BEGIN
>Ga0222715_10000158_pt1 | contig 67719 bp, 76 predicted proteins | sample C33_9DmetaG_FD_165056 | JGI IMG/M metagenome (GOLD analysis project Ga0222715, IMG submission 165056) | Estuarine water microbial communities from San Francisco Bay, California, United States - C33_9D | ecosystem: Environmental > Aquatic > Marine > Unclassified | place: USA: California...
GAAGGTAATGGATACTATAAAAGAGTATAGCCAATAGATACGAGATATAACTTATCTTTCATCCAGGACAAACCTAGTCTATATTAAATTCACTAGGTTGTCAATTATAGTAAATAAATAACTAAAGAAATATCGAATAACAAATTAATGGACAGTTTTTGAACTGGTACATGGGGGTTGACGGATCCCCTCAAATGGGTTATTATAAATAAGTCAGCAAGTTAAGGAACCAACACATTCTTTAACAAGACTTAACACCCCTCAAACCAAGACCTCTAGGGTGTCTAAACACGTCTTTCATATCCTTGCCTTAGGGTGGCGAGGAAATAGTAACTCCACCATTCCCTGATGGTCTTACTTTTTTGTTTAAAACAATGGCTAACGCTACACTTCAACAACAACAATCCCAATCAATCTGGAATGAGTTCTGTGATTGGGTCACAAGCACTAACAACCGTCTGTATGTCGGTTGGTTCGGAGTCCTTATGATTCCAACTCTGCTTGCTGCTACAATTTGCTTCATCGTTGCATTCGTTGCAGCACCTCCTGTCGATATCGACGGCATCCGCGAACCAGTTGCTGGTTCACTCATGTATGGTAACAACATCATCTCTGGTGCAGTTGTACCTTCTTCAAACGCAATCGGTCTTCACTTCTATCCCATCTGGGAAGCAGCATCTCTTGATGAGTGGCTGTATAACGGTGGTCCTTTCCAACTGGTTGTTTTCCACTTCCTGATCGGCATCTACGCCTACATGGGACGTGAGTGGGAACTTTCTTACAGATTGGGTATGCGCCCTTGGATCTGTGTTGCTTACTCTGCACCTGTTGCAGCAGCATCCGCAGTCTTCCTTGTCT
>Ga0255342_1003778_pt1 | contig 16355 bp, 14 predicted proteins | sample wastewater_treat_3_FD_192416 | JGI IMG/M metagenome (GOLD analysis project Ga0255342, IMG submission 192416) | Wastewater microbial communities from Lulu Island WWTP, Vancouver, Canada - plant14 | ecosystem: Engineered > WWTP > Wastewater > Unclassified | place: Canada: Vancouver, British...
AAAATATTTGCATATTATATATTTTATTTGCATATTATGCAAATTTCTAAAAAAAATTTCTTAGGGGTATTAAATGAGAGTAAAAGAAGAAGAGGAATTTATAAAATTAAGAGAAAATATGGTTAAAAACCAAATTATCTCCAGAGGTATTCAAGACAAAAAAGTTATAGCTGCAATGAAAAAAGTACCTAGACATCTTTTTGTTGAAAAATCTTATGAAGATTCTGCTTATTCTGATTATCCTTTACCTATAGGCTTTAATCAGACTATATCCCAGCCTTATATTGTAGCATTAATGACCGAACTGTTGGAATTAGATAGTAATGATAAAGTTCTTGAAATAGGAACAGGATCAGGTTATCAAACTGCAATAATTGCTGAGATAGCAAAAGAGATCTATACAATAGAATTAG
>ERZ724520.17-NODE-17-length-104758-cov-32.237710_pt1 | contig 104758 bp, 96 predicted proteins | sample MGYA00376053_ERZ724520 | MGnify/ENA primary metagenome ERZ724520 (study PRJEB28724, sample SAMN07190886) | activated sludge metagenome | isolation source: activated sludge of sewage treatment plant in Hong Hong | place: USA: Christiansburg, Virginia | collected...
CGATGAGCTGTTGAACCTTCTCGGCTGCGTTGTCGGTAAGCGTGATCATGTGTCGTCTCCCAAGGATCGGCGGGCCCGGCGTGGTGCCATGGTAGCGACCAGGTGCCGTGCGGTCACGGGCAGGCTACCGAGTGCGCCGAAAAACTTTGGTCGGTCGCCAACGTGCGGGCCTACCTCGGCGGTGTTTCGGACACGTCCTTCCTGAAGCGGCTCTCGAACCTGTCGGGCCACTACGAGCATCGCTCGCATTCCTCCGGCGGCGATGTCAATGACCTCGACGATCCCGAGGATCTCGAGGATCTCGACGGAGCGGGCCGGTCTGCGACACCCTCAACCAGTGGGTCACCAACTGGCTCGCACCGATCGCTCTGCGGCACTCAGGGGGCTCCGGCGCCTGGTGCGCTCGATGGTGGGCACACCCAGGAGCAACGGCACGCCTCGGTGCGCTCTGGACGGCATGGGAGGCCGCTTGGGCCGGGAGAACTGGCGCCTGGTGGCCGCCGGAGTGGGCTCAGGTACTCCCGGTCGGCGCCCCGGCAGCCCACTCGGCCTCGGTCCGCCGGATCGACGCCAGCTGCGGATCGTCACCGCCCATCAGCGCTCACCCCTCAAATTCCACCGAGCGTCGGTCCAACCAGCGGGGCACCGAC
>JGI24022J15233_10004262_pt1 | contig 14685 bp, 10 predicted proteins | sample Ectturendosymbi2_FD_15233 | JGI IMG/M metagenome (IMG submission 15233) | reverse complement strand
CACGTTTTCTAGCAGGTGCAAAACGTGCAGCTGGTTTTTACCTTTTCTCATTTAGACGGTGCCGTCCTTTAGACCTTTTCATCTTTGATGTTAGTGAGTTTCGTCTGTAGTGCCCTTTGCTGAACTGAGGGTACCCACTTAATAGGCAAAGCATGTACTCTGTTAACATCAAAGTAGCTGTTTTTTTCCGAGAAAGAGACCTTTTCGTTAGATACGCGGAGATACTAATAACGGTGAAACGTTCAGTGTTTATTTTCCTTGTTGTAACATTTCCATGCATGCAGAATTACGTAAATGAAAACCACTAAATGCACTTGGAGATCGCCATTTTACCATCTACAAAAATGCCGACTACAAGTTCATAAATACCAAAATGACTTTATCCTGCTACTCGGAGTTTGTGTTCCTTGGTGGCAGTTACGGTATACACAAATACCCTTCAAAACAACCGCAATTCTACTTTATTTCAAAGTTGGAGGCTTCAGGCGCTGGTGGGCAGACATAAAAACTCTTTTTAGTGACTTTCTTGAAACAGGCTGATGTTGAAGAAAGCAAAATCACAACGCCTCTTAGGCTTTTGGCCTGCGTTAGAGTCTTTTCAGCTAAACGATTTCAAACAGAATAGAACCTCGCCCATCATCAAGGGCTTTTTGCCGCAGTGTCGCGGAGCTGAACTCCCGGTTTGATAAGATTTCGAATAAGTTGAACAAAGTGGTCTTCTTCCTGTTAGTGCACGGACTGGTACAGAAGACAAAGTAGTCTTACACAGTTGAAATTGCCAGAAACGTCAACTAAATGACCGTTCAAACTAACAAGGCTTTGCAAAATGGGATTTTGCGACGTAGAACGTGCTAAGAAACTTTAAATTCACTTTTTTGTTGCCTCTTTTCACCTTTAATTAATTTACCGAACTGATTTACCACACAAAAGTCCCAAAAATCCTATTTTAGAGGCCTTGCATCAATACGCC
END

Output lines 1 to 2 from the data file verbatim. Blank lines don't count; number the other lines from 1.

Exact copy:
>Ga0222715_10000158_pt1 | contig 67719 bp, 76 predicted proteins | sample C33_9DmetaG_FD_165056 | JGI IMG/M metagenome (GOLD analysis project Ga0222715, IMG submission 165056) | Estuarine water microbial communities from San Francisco Bay, California, United States - C33_9D | ecosystem: Environmental > Aquatic > Marine > Unclassified | place: USA: California...
GAAGGTAATGGATACTATAAAAGAGTATAGCCAATAGATACGAGATATAACTTATCTTTCATCCAGGACAAACCTAGTCTATATTAAATTCACTAGGTTGTCAATTATAGTAAATAAATAACTAAAGAAATATCGAATAACAAATTAATGGACAGTTTTTGAACTGGTACATGGGGGTTGACGGATCCCCTCAAATGGGTTATTATAAATAAGTCAGCAAGTTAAGGAACCAACACATTCTTTAACAAGACTTAACACCCCTCAAACCAAGACCTCTAGGGTGTCTAAACACGTCTTTCATATCCTTGCCTTAGGGTGGCGAGGAAATAGTAACTCCACCATTCCCTGATGGTCTTACTTTTTTGTTTAAAACAATGGCTAACGCTACACTTCAACAACAACAATCCCAATCAATCTGGAATGAGTTCTGTGATTGGGTCACAAGCACTAACAACCGTCTGTATGTCGGTTGGTTCGGAGTCCTTATGATTCCAACTCTGCTTGCTGCTACAATTTGCTTCATCGTTGCATTCGTTGCAGCACCTCCTGTCGATATCGACGGCATCCGCGAACCAGTTGCTGGTTCACTCATGTATGGTAACAACATCATCTCTGGTGCAGTTGTACCTTCTTCAAACGCAATCGGTCTTCACTTCTATCCCATCTGGGAAGCAGCATCTCTTGATGAGTGGCTGTATAACGGTGGTCCTTTCCAACTGGTTGTTTTCCACTTCCTGATCGGCATCTACGCCTACATGGGACGTGAGTGGGAACTTTCTTACAGATTGGGTATGCGCCCTTGGATCTGTGTTGCTTACTCTGCACCTGTTGCAGCAGCATCCGCAGTCTTCCTTGTCT